Geologists, palaeontologists, and other geoscientists study the Earth's history by combining and interpreting information found in rocks and minerals. This requires the geological timescale. The timescale, which is regulated by the International Commission on Stratigraphy, relates stratigraphy to geological time periods, and uses standard nomenclature, ages, and colour codes. The time scale is hierarchical, consisting of (from shortest to longest units) ages, epochs, periods, eras and eons; periods can cover several tens of millions of years.
Geoscientists use several methods to subdivide the timescale:
- Relative chronology (stratigraphy) is used to determine the relative order of geological events. The method is based on the principle of younger rocks lying on top of older materials.
- Where fossil evidence defines major changes in the dominance of particular life forms, it can be used to correlate between geographically distinct areas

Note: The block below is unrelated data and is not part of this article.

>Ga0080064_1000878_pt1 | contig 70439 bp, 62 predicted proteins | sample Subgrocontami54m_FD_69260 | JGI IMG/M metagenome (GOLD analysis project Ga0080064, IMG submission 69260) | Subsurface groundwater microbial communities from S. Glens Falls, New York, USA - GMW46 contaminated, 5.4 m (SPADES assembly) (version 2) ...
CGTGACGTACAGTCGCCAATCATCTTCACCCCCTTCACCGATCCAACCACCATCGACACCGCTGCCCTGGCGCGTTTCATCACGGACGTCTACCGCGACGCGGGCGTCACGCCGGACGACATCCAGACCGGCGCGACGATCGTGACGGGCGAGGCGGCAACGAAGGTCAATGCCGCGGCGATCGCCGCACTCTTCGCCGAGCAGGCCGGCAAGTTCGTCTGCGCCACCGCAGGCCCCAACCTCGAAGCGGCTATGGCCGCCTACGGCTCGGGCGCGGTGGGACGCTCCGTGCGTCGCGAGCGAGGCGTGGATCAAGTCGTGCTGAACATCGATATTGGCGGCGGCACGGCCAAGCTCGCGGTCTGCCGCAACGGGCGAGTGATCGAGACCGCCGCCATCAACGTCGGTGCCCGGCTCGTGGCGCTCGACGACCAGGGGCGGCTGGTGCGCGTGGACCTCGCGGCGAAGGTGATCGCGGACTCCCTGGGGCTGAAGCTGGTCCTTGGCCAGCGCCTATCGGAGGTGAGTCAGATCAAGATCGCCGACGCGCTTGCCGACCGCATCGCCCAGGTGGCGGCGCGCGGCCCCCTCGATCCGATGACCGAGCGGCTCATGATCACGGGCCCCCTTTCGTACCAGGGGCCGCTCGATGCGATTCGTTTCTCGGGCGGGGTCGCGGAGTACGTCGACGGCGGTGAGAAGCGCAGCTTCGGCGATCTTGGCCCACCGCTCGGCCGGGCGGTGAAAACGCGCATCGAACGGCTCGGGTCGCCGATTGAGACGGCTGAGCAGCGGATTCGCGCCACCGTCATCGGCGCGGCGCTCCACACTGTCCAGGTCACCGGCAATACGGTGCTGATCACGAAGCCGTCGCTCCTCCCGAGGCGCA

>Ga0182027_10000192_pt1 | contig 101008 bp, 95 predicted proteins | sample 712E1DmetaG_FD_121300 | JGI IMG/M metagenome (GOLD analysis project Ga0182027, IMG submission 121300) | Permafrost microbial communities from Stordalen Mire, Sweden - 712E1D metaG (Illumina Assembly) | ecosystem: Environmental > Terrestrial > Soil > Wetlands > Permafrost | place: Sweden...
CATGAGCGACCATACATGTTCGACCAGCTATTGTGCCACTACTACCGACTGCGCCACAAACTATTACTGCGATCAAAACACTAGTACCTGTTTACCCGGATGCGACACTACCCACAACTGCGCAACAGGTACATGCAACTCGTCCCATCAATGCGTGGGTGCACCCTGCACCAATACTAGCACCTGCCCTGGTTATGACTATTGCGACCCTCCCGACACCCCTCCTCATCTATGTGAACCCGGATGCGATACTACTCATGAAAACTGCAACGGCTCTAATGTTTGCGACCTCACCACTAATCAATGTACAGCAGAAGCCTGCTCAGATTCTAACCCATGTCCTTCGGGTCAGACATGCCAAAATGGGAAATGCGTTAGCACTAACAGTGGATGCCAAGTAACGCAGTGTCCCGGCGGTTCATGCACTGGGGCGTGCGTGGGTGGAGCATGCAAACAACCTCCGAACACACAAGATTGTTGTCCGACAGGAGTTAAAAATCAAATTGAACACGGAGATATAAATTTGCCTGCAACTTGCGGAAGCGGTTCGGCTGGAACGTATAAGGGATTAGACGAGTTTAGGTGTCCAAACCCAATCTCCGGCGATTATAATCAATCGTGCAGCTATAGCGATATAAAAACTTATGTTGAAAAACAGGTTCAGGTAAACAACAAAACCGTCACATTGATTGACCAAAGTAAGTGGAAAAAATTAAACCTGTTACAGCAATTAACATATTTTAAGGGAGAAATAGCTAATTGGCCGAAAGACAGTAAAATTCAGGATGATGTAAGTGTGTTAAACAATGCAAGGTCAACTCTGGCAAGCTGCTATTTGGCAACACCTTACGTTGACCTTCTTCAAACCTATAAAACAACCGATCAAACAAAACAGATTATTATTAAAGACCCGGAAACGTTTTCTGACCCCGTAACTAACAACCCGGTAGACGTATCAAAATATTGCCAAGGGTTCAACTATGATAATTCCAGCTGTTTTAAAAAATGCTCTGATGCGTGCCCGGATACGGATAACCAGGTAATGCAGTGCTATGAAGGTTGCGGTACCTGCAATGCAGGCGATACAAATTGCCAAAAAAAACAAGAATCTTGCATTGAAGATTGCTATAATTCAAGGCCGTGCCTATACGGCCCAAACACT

- Geochronology includes the use of absolute (radiometric) dating, which is based on the radioactive decay of elements found in rock-forming minerals, along with palaeomagnetism, which gives information about the direction and intensity of the Earth's magnetic field.
The different divisions correspond to important events in Earth's history. For example the Phanerozoic (541 ± 1 million years ago to the present day) is the geological eon in which animal life has been abundant, while both the start and end of the Triassic (252.2 ± 0.5 to 201.3 ± 0.2 million years ago) are characterised by mass-extinction episodes in the biosphere.
The times of boundaries in the timescale should not be regarded as definitive or static - they are updated as new information comes to light and as new and improved dating techniques are developed.